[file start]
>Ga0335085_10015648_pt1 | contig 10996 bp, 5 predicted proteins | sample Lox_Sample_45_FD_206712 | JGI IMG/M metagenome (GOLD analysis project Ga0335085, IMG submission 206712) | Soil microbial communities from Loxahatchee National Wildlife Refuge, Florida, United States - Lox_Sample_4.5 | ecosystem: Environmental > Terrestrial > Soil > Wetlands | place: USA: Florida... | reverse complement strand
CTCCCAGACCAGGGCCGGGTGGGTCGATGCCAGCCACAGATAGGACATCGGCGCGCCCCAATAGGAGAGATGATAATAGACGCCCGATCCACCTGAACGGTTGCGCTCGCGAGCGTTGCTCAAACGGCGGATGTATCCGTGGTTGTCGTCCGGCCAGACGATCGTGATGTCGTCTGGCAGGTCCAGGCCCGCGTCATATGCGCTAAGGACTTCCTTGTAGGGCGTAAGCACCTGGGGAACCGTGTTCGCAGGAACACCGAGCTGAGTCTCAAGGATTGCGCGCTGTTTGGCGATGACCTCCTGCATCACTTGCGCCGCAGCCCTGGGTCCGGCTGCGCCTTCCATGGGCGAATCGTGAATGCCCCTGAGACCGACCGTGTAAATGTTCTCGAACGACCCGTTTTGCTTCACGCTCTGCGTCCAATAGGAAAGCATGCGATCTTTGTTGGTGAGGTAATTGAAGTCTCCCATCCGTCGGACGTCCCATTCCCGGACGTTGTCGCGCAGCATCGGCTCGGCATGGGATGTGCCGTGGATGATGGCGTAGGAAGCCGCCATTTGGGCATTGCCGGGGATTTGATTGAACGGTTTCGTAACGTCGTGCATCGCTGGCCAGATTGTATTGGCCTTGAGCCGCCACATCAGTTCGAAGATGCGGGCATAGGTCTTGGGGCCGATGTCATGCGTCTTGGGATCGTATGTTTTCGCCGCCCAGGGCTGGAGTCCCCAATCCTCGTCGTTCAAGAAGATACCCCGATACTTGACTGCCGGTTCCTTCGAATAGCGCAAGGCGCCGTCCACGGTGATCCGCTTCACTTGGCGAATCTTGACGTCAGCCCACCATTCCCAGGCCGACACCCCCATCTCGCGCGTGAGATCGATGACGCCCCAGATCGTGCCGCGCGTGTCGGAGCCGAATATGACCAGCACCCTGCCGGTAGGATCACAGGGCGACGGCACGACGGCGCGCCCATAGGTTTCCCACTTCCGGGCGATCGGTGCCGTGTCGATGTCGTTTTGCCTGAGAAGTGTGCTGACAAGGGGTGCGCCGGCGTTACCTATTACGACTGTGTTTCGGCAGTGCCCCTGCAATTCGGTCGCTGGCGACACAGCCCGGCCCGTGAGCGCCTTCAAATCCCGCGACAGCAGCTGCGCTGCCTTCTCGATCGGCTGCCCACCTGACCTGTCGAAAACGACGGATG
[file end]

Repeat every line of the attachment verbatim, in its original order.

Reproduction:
>Ga0335085_10015648_pt1 | contig 10996 bp, 5 predicted proteins | sample Lox_Sample_45_FD_206712 | JGI IMG/M metagenome (GOLD analysis project Ga0335085, IMG submission 206712) | Soil microbial communities from Loxahatchee National Wildlife Refuge, Florida, United States - Lox_Sample_4.5 | ecosystem: Environmental > Terrestrial > Soil > Wetlands | place: USA: Florida... | reverse complement strand
CTCCCAGACCAGGGCCGGGTGGGTCGATGCCAGCCACAGATAGGACATCGGCGCGCCCCAATAGGAGAGATGATAATAGACGCCCGATCCACCTGAACGGTTGCGCTCGCGAGCGTTGCTCAAACGGCGGATGTATCCGTGGTTGTCGTCCGGCCAGACGATCGTGATGTCGTCTGGCAGGTCCAGGCCCGCGTCATATGCGCTAAGGACTTCCTTGTAGGGCGTAAGCACCTGGGGAACCGTGTTCGCAGGAACACCGAGCTGAGTCTCAAGGATTGCGCGCTGTTTGGCGATGACCTCCTGCATCACTTGCGCCGCAGCCCTGGGTCCGGCTGCGCCTTCCATGGGCGAATCGTGAATGCCCCTGAGACCGACCGTGTAAATGTTCTCGAACGACCCGTTTTGCTTCACGCTCTGCGTCCAATAGGAAAGCATGCGATCTTTGTTGGTGAGGTAATTGAAGTCTCCCATCCGTCGGACGTCCCATTCCCGGACGTTGTCGCGCAGCATCGGCTCGGCATGGGATGTGCCGTGGATGATGGCGTAGGAAGCCGCCATTTGGGCATTGCCGGGGATTTGATTGAACGGTTTCGTAACGTCGTGCATCGCTGGCCAGATTGTATTGGCCTTGAGCCGCCACATCAGTTCGAAGATGCGGGCATAGGTCTTGGGGCCGATGTCATGCGTCTTGGGATCGTATGTTTTCGCCGCCCAGGGCTGGAGTCCCCAATCCTCGTCGTTCAAGAAGATACCCCGATACTTGACTGCCGGTTCCTTCGAATAGCGCAAGGCGCCGTCCACGGTGATCCGCTTCACTTGGCGAATCTTGACGTCAGCCCACCATTCCCAGGCCGACACCCCCATCTCGCGCGTGAGATCGATGACGCCCCAGATCGTGCCGCGCGTGTCGGAGCCGAATATGACCAGCACCCTGCCGGTAGGATCACAGGGCGACGGCACGACGGCGCGCCCATAGGTTTCCCACTTCCGGGCGATCGGTGCCGTGTCGATGTCGTTTTGCCTGAGAAGTGTGCTGACAAGGGGTGCGCCGGCGTTACCTATTACGACTGTGTTTCGGCAGTGCCCCTGCAATTCGGTCGCTGGCGACACAGCCCGGCCCGTGAGCGCCTTCAAATCCCGCGACAGCAGCTGCGCTGCCTTCTCGATCGGCTGCCCACCTGACCTGTCGAAAACGACGGATG